Down-on-his-luck Carter has recently become homeless, single and unemployed. Desperate to win back his ex-girlfriend, he goes off on an adventure throughout London to find her, picking up some odd helpers along the way.
A Hard Day’s Night by Alexa Dalby
CAUTION: Here be spoilers
Remember Martin Scorsese’s 1985 film After Hours? Set in night-time New York, it starred Griffin Dunne as a mild-mannered clerk who agrees to visit a girl he met that evening at a coffee shop and gets caught up in a 24-hour manic and very funny chain of events in which he’s out of his depth and out of control. Director Anthony Wilcox is upfront that this was his inspiration. He’s turned it into a real London movie – a romcom or comedy drama, as he calls it – that reflects where and how we live now. There are cityscapes, the new brash chrome-and-glass London City skyline, the alienation of travelling on the tube, the streets of the inner suburbs and snippets of cheesy nightlife in crass bars in central London.
Stardust and Boardwalk Empire star Charlie Cox is Carter – we never know his Christian name. He’s a nice guy, maybe a bit depressed. As the film starts he’s lost his flat and is inconveniently sleeping in the kitchen of his brother Elliott’s flat (Christian Cooke) and cramping his style with his girlfriend. His brother palms him off to stay for a while with their aunt in Kensington (national treasure Judy Parfitt at her most outspoken eccentric). But, to add to his troubles, Carter’s also unemployed, so meanwhile, during the day, he has to attend a dire potential job interview with a patronising public schoolboy recruiter at a City recruitment agency (an excellent Henry Lloyd-Hughes, who absolutely nails his pompous twattishness). We’re not quite sure what kind of work Carter did or can do – and neither, it seems is he. After that, with no home to go to, Carter spends the whole night still incongruously wearing his interview suit.
Carter has wanted for months to get back together with his American ex-girlfriend – for him that’s the key to getting his life back together again – and the premise of the film is his quest to get her new phone number. On the tube he unexpectly sees her jet-lagged brother Aaron (American actor Paul Schneider, whom Wilcox met on Bright Star), who’s just landed in London on business – he’s a movie actor prone to bouts of extreme, almost sociopathic, behaviour. Whilst he’s not initially helpful, in fact the reverse, Carter perseveres and Aaron eventually agrees to give him his sister’s mobile number if he will deliver a letter to someone called Tara in South Kensington, who lives in one of those big Edwardian red-brick blocks of flats with myriad doorbells.
Carter’s attempts to fulfil his task lead to his accidentally kidnapping a baby and having to take it to a nightclub birthday party – unusual, as far as I know, and funny – and a possible romance with Jenny (Jodie Whitattaker, Attack the Block, Good Vibrations), the friendly down-to-earth secretary he met at the City agency. The set-up is intriguing and the first half hour really works, but once we find out what’s driving Aaron’s behaviour, the overnight shenanigans risk running out of comic steam, though Carter remains a sympathetic central character. Instead we get a rather heartwarming resolution as Aaron, the manic brother, gains the insight he was lacking into his relationship with Tara, Carter’s caring relationship with his brother and aunt is reinforced when the reverse might have been expected, and maybe, just maybe, there is the hope of a relationship developing with Jenny, who has shared his peripatetic night-time traumas – that’s if he can successfully connect with her on the phone next day when their overnight ordeal is over and everyone has gone back home.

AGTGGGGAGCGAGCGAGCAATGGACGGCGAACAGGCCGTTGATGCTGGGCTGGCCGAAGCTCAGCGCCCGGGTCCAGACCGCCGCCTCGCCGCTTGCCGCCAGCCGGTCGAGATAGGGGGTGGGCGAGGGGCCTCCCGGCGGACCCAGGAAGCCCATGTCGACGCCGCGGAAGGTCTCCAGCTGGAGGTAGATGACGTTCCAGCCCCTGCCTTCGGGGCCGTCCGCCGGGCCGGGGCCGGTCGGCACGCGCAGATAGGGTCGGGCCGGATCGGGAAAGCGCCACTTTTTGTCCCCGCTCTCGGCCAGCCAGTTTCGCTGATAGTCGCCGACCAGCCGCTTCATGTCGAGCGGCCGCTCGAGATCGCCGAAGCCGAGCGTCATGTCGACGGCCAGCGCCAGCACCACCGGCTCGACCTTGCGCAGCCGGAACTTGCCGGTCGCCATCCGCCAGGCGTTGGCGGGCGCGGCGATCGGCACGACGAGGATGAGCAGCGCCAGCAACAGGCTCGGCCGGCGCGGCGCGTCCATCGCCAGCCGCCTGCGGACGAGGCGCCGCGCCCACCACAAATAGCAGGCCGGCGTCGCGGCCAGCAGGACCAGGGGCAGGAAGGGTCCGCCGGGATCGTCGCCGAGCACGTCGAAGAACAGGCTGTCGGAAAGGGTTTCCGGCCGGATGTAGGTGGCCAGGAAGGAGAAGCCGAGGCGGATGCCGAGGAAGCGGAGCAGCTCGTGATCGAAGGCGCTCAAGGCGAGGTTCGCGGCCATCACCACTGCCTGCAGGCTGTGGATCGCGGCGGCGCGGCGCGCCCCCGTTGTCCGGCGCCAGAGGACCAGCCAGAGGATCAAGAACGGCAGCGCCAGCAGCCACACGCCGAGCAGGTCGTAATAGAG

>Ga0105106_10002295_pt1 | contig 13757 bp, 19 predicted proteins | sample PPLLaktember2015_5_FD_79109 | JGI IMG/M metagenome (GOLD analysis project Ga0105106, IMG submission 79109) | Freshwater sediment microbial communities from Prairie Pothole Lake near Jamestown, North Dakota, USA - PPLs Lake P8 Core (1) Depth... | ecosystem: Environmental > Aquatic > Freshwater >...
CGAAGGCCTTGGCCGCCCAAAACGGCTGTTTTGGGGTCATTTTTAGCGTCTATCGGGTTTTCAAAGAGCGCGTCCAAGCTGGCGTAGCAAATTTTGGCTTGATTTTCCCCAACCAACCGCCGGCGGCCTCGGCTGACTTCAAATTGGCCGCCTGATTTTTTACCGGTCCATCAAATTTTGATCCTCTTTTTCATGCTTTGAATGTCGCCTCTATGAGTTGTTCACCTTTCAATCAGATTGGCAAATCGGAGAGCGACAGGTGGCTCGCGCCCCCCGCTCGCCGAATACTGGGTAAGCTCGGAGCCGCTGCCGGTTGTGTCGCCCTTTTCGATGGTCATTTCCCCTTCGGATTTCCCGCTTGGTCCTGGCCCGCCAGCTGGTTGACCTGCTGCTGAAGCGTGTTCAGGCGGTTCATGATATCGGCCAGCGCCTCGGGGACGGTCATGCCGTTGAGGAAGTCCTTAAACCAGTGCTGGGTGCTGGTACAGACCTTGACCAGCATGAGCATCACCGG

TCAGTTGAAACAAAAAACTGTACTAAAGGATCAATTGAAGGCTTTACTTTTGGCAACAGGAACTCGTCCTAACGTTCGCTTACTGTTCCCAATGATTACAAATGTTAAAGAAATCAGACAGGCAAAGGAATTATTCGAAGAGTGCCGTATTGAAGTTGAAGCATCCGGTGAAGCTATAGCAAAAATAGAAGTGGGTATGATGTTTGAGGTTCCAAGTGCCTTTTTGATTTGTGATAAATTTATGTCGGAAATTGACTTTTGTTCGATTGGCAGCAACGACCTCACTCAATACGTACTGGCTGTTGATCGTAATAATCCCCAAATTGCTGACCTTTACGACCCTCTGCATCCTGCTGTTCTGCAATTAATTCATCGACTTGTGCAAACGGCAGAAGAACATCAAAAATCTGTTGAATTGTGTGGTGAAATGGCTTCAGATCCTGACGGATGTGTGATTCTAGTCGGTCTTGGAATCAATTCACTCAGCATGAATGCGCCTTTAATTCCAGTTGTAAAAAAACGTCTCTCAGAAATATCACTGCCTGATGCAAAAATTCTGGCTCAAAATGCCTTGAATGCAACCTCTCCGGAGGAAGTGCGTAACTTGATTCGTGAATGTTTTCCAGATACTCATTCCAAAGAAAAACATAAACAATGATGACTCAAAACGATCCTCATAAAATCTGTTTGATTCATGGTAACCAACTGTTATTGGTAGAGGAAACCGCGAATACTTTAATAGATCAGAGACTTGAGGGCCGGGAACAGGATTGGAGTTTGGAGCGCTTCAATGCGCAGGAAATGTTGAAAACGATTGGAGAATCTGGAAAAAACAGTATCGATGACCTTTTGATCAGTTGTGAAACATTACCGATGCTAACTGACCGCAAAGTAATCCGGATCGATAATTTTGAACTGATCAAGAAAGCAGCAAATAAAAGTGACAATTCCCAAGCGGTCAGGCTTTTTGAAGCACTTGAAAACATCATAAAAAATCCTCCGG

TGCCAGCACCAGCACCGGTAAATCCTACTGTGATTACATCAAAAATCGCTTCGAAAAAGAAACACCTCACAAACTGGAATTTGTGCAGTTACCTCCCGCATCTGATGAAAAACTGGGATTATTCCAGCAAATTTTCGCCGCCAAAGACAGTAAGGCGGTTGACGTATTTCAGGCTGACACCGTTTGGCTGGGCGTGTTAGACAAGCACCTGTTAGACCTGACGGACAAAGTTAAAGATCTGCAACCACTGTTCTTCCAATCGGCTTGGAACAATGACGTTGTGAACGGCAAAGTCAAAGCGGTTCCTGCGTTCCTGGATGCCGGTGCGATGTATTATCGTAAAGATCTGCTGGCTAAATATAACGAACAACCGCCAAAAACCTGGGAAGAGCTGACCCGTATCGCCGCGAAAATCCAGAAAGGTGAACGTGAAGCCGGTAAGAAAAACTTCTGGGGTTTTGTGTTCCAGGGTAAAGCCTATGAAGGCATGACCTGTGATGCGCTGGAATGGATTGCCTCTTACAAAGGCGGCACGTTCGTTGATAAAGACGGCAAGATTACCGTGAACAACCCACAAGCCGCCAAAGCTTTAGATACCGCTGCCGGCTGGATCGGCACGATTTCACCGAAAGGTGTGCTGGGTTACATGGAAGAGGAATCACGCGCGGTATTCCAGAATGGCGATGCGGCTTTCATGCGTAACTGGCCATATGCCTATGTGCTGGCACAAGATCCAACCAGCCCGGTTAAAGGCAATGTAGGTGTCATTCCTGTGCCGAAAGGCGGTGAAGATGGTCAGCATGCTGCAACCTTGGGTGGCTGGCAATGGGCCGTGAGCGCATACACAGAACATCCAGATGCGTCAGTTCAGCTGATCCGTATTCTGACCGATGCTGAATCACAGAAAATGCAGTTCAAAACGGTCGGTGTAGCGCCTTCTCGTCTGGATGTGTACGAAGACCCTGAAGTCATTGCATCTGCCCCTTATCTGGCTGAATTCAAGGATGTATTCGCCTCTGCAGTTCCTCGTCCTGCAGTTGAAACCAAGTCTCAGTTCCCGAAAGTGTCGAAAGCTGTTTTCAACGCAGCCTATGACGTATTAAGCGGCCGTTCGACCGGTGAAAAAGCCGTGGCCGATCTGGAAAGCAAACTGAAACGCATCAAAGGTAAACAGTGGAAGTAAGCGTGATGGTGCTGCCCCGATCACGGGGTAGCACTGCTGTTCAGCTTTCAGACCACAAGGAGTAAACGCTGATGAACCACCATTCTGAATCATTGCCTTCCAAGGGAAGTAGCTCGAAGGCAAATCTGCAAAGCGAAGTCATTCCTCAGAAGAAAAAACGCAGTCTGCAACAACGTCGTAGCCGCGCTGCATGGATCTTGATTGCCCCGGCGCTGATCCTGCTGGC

Though it depends a little too much on coincidence to drive the plot, there’s something really nice and very appealing about Hello Carter. Something very – like fashionable restaurant menus – modern British. It’s not Four Weddings and a Funeral and it’s not My Brother The Devil, it’s somewhere in between. Softer centred than After Hours, it reflects that middle layer of striving, well-meaning, not terribly effectual or talented people making a living in present-day London, and in that British film tradition unexpectedly finding themselves in incongruous situations doing rather ridiculous things. Hello Carter’s first-time feature director Anthony Wilcox has had a career in the film industry for over a decade working on projects such as Terence Davies’ The Deep Blue Sea, Hot Fuzz, Layer Cake, Bright Star, Pearl Harbour and WE. Hello Carter was developed from a short of the same title that starred Dominic Cooper. The film was executive produced by acclaimed director Michael Winterbottom and Andrew Eaton.
Hello Carter is released on 5th December 2014 in the UK